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Faculty Sponsor

Dr. Nurgul Aitalieva

Department/Program

Department of Public Policy

Abstract

This study addresses two research questions: (1) Are helmet laws effective at reducing motorcyclist fatalities? (2) Are speed limit laws effective at reducing motorcyclist fatalities? In the 1960s, the federal government required states to enact universal motorcycle helmet laws to qualify for certain highway safety funds. In addition, in the mid-1970s Congress established a national maximum speed limit by withholding highway funds from states that maintained speed limits greater than 55 miles per hour. However, in 1976, Congress revoked federal authority to assess penalties on states for refusing to enact helmet laws. The speed limit requirement was also loosened for rural interstates in 1987 and completely repealed in 1995. The common assumption that helmet laws and speed limit laws provide safety benefits to motorcyclist is empirically tested. The main sources of data are the U.S. Department of Transportation’s National Highway Traffic Safety Administration and the U.S. Census Bureau. Data collected in 2013 for 48 U.S. states are examined using a multiple linear regression model. This study finds that that requiring all riders to wear a helmet and reducing the speed limits will enhance motorcyclist safety. The reinstatement of repealed and reinforcements of weakened helmet laws should be a priority to public officials and anybody concerned by the motorcyclist mortality rate and huge medical and economical costs. Reducing the speed limits in conjunction with education of the riders will also contribute to the lowering the motorcyclist mortality rates. Keywords: Fatality rates; Motorcycle helmet-use laws; Speed-limit laws.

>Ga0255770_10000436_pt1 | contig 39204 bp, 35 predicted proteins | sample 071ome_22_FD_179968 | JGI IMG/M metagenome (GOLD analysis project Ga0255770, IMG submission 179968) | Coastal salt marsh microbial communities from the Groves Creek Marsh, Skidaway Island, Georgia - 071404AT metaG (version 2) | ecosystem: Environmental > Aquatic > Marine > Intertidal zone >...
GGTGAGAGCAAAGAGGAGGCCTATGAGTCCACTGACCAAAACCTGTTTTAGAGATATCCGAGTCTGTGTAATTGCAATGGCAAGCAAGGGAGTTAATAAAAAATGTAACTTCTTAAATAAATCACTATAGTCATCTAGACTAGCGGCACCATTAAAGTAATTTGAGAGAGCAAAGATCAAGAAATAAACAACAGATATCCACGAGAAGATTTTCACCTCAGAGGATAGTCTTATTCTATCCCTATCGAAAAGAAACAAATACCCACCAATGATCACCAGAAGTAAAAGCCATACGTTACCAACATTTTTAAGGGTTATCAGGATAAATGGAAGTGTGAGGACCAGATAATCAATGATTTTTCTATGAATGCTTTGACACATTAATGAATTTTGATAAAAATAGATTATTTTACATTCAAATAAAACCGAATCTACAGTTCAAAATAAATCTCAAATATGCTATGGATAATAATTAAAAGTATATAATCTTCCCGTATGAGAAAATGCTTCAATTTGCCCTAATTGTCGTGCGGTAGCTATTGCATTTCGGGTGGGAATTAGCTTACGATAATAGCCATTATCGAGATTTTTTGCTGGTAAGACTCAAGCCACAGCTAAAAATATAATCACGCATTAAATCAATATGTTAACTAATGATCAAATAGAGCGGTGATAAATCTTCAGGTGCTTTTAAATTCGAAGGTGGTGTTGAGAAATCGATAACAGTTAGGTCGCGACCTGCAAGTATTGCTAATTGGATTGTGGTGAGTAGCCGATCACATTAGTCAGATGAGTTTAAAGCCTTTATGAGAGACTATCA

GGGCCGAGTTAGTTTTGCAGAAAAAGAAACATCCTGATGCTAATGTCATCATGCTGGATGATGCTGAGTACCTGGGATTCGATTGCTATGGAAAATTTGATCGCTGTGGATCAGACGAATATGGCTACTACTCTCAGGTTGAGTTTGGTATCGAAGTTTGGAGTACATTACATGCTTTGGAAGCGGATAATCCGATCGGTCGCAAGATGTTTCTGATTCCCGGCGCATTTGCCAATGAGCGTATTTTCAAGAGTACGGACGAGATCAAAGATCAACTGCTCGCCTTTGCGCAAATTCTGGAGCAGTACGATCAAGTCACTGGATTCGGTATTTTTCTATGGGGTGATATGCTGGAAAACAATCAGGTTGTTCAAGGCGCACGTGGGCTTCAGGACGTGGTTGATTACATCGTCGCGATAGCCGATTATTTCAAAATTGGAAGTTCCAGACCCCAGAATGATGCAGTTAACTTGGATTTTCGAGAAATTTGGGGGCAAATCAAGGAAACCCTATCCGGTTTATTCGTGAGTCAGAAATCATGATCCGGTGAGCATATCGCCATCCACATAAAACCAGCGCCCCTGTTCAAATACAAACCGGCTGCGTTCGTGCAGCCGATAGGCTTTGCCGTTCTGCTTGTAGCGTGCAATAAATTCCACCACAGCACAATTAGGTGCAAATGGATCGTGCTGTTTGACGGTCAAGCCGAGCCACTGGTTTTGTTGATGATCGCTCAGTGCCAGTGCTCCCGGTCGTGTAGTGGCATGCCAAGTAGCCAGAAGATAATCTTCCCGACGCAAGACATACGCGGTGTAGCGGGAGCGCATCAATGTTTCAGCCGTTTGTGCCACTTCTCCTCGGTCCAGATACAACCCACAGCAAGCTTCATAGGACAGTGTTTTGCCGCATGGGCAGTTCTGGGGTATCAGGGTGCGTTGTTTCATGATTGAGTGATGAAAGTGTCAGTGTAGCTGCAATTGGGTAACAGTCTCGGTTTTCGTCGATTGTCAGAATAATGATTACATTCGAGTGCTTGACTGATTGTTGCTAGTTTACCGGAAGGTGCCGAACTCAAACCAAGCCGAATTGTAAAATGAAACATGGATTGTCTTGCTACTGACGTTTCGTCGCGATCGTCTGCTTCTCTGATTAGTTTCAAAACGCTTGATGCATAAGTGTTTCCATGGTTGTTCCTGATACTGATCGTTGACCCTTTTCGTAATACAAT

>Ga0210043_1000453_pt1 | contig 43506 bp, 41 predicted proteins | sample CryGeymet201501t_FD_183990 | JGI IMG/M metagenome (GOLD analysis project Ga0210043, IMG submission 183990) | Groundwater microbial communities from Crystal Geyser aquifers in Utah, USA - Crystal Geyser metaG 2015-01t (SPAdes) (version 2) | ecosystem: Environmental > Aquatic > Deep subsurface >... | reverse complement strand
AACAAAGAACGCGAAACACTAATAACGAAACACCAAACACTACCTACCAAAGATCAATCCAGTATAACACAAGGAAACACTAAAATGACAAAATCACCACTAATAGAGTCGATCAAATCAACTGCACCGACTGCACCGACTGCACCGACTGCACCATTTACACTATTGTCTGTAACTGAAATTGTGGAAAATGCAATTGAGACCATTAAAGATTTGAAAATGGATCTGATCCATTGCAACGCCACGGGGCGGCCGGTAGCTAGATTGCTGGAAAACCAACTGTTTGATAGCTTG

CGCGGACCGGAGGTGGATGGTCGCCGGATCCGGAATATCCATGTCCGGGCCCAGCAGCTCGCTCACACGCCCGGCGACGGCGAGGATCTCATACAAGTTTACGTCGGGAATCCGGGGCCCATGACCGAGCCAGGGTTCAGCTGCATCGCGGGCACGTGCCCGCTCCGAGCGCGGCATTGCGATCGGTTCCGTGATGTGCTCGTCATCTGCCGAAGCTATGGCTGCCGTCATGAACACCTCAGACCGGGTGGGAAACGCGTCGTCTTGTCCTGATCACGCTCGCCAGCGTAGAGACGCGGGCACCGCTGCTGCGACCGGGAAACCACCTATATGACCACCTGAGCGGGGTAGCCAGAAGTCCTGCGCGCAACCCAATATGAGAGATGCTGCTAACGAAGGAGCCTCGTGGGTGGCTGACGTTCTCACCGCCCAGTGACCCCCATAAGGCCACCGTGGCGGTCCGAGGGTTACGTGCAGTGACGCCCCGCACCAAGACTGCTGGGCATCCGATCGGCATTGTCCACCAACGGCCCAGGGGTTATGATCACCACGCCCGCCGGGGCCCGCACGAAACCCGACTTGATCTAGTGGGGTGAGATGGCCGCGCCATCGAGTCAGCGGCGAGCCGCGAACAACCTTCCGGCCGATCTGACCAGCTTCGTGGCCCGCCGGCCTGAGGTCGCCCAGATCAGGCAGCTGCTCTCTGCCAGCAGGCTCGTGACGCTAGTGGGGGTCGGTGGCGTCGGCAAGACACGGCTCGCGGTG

Disciplines

Public Policy

Effects of Universal Motorcycle Helmet Laws and Speed Limit Laws on Motorcycle Safety

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